She was sitting next to her mother, both on the little settee in her mother’s dressing room. Her mother had a finished white silk stocking laid across her satin skirt, with another starting to grow from her ivory needles. Cinderella’s grey tube had become a delicate lace-ribbed cuff, flaring to accommodate her hand, a few stitches held on a golden thread for her thumb, and she was just casting off at the base of her fingers. She enjoyed the contrast between the soft-as-soft yarn and the smooth satiny black needles and picked up for the thumb. Carrying on the feather rib pattern, a thumb quickly grew and was cast off. A right-hand fingerless mitt, from yarn the exact colour of her blue-grey eyes, was finished. Cinderella felt her mother smile at her proudly as she cast on for the left-hand one.
The house was quiet much earlier than usual the next evening. Her step-mother and step-sisters had finally left in a cloud of pungent perfume and drifting ostrich feathers, gabbling with excitement. After tidying away the utter chaos caused by their dressing, she’d retired to the inglenook where a fire actually remained, rather than the usual embers.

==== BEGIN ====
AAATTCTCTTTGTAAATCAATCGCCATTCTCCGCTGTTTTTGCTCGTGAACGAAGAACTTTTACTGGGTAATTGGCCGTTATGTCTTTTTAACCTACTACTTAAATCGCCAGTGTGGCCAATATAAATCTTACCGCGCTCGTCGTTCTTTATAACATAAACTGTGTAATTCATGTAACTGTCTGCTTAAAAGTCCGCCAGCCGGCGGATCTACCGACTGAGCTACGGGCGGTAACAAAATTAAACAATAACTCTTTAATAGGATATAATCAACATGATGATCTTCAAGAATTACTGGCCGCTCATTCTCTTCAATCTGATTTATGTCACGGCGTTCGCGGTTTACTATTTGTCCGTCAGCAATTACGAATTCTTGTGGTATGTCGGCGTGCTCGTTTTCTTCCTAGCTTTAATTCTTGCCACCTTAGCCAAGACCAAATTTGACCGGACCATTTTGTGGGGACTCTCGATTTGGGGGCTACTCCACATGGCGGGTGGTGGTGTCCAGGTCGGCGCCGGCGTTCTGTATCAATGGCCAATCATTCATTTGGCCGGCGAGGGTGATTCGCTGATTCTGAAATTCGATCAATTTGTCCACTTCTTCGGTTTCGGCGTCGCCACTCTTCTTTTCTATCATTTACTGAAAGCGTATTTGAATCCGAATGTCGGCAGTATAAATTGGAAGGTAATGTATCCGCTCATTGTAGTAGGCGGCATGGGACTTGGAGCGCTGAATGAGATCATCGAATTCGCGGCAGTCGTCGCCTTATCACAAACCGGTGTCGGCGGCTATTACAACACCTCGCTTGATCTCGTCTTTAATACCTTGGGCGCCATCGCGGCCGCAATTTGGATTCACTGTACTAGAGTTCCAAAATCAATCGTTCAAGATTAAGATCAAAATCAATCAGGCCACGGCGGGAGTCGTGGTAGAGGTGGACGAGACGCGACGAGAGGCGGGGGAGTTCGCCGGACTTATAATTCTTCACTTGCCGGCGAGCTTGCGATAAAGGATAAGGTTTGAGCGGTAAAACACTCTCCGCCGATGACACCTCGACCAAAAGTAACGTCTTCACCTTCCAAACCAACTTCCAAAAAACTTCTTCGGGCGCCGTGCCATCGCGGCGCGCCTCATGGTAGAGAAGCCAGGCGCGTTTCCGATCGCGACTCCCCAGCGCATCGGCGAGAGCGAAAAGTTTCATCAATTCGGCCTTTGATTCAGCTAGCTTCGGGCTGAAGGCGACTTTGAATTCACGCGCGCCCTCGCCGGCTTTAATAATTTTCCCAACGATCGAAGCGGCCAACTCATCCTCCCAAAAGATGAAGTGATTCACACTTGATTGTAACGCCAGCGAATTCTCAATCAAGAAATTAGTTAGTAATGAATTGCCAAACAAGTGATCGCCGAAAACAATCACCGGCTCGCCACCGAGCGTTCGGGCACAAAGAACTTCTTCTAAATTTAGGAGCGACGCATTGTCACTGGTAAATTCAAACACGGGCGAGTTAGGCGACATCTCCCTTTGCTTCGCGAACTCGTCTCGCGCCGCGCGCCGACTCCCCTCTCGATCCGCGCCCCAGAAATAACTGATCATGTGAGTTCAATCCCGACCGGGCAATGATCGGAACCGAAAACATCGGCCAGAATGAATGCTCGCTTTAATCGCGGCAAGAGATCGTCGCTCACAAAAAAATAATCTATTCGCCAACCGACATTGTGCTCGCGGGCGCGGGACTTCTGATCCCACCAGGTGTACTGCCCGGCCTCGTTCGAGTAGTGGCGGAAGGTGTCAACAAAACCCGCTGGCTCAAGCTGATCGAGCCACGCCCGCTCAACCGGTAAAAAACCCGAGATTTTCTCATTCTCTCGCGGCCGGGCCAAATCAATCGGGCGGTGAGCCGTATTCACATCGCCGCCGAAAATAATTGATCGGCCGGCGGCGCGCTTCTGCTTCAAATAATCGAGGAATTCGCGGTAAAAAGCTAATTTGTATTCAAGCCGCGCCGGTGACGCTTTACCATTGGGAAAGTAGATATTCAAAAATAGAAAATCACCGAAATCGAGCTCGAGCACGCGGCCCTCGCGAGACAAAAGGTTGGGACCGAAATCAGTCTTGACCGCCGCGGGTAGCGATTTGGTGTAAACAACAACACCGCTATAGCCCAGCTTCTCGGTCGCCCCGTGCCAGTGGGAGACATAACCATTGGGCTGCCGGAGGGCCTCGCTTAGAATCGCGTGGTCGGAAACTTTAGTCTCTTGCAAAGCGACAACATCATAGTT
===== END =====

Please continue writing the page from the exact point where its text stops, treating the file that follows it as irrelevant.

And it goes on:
The dark kitchen suddenly filled with a golden light, and a glowing figure appeared. “Cinderella, you shall go to the ball!” it declared, and before Cinderella could wonder what was happening, in a whirl of light and stars and spangles she’d been magicked into a hot frothy bath, dried with white cushiony towels and her rough hands smoothed with a rose-scented lotion, somehow while her strange benefactor explained that she was Cinderella’s Fairy Godmother, of all things. Cinderella found herself standing in the centre of the kitchen (but a warmer, lighter kitchen than normal), wearing a satin gown of the exact grey-blue of her eyes. The low square bodice, full skirts, and tight sleeves felt wonderful and rustled as she moved. The fine cabric chemise and petticoats caressed her skin.
“Just one thing more,” the being that was her godmother seemed to say. And on the scrubbed surface of the kitchen table Cinderella saw (and was sure hadn’t been there a moment ago) the pair of soft, lace-ribbed fingerless mitts she had learned to knit with her mother. Somehow, they were the exact colour of her gown. And lying next to them, draped over the table’s edge, the long, elegant silk stockings her mother had knitted for her. The stockings were drawn over her legs and tied with golden garters that her godmother gave her (“a bit of my own knitting too — I like to keep my hand in”) and the mittens slipped over her hands like mist.
A warm golden hug enveloped her, a kiss fell on her brow, and Cinderella found herself out the door, in a strange (and rather orange) coach, and being swept away before she knew what was happening. And settling back into the soft, golden, and rather fibrous cushions of the coach, she smiled as she remembered, at last, the concealed cupboard in her mother’s dressing room where her workbox, including the knitting-needles made from rare and precious materials, was hidden.